Beyond her undoubted talent, Princess Nokia‘s greatest strength is her versatility. Predominantly a rapper, currently enjoying a come-up on the back of her breakthrough ‘1992 Deluxe’ album last year, Destiny Frasqueri is also an artist, activist, model, podcaster and icon-in-waiting. Her music shape-shifts too, with the 25-year-old New Yorker shedding numerous aliases while veering freely between Euro-house, straight-up funk and experimental, multilingual noise-rap via her best Lana Del Rey impression. So, when Frasqueri recently announced that she would be releasing an “emo mixtape” under her Princess Nokia moniker, nobody was in the least bit surprised.
Sure, we’re accustomed to the colliding worlds of emo and hip-hop by this point, from Kanye and Drake popularising a more navel-gazing style of lyricism to the angst-ridden music of the late Lil Peep and, more recently and less successfully, Lil Xan. But this project doesn’t seem like an opportunistic attempt to capitalise on the current emo-rap boom, nor does it come off as gimmickry. Frasqueri has long worn her love of emo, pop-punk and rock as a badge of honour, often depicting herself as the kind of outsider that such music naturally speaks to. See the Hot Topic-styled cover for ‘A Girl Cried Red’ and know that there’s no hint of irony.
“I never fit in anywhere,” Frasqueri told NME last year. “I’ve got so many personalities eatin’ me up inside. And I think that’s the basis of the music and my whole identity: not caring about not fitting in, y’know?” On ‘A Girl Cried Red’’s opening track ‘’Flowers & Rope’, Frasqueri sings “Play all the records that we love the most,” and, likewise, her entire tape plays like a love letter to her less-trodden influences. Citing bands ranging from Blink-182 and Fall Out Boy to Silverstein and Pierce The Veil as direct references, ‘A Girl Cried Red’ is the first time we’ve actively heard this side of Frasqueri’s varied tastes bleed into her work.
Disillusioned by the social media “façade” of everyone having their shit together, Frasqueri has said she wanted ‘A Girl Cried Red’ to instead be about “falling apart and being a fucking mess”. True to her word, over the course of eight tracks, Destiny explores some quintessential emo themes: heartache, loneliness, detachment, nihilism and, of course, scatter-gunned anger. “Smash my heart in pieces, it looks so good on the floor” is a line she repeats on exactly half of the tracks, a motif that serves as her own Papa Roach-esque mantra.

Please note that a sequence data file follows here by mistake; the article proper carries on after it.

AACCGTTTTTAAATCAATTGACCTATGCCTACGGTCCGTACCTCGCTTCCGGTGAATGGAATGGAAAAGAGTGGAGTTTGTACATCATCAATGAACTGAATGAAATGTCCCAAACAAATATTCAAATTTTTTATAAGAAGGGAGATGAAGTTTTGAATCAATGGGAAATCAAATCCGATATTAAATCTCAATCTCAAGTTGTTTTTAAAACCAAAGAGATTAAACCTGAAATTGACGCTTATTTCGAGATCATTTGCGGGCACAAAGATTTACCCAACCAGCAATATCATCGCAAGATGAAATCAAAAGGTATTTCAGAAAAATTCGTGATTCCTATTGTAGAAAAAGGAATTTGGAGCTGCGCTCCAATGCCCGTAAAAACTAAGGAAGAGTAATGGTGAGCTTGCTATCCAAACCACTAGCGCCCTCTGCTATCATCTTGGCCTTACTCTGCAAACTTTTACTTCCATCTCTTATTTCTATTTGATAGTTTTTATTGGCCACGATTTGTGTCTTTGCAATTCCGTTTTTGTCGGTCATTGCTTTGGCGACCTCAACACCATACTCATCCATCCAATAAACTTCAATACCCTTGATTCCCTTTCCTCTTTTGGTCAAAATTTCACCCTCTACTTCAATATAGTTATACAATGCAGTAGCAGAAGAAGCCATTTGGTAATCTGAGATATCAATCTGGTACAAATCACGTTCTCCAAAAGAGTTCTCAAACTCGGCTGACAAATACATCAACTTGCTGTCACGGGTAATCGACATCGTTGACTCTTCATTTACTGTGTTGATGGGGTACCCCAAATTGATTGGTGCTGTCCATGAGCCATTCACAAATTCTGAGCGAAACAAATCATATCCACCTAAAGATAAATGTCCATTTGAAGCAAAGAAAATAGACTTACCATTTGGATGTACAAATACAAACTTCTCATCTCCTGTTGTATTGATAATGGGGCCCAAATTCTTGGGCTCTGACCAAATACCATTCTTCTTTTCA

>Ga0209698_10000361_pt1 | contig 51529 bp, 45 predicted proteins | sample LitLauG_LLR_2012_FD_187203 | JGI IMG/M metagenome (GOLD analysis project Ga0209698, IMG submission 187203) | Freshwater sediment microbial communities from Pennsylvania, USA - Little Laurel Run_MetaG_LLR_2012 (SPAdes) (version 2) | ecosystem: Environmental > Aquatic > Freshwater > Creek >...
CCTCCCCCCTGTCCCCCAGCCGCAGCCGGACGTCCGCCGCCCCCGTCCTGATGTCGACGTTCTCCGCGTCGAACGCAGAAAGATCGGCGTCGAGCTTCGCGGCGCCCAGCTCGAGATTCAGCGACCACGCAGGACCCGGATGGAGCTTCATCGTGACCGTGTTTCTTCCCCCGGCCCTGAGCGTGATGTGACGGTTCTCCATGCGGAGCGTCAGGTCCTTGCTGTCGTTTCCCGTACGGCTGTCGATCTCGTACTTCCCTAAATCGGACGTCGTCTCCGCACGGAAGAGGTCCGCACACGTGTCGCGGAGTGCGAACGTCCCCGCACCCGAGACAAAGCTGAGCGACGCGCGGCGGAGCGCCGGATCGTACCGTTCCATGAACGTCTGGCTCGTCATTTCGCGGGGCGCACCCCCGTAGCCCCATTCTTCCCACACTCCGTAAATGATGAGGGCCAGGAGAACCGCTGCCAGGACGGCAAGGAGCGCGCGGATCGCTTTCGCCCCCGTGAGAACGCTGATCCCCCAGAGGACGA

While most of Frasqueri’s lyrics here are direct, inward-looking and perhaps unrelentingly melodramatic, there are still some moments of respite. Her sense of humour can’t help but shine through as she laments on ‘Morphine’, “Ain’t nobody that can save me, ain’t nobody that console me,” before delivering the dry, wry punchline: “I’m an emo little boy and I want someone to hold me”.
“It’s not just a little touch of [emo] or it blended into hip-hop, it’s real alternative music,” Frasqueri recently told Dazed of the mixtape. And, on some of the songs, Frasqueri’s right. ‘Look Up Kid’ is a Goldfinger-esque, alt-punk anthem that wouldn’t sound out of place on a Tony Hawk’s soundtrack, while her ‘Interlude’ instrumental could be an unreleased Modest Mouse riff.
‘Your Eyes Are Bleeding’ is without doubt the highlight of the whole collection, with Frasqueri’s vocals drawn out and unabashedly snooty, like an autotuned Tom DeLonge. Closing track ‘Little Angel’, meanwhile, gives the impression of downtempo Paramore.
Frasqueri’s assertion of ‘A Girl Cried Red’ not being an emo-rap hybrid isn’t completely accurate, though. ‘For The Night’ and ‘Morphine’ (which are by no means bad tracks) are musically more indebted to club-rap, while ‘At The Top’ similarly glides over a skittering trap beat. Even the subject matter of the latter lends itself more to hip-hop tropes, as Frasqueri flexes: “It get lonely at the top and I do it by myself, I got everything I want without anybody’s help”.
Enjoyable, fiendishly moreish, while also somewhat disjointed, ‘A Girl Cried Red’ is most rewarding for what it tells us about Princess Nokia, both as an artist and a person – showcasing an alternate side of an open yet abstruse enigma.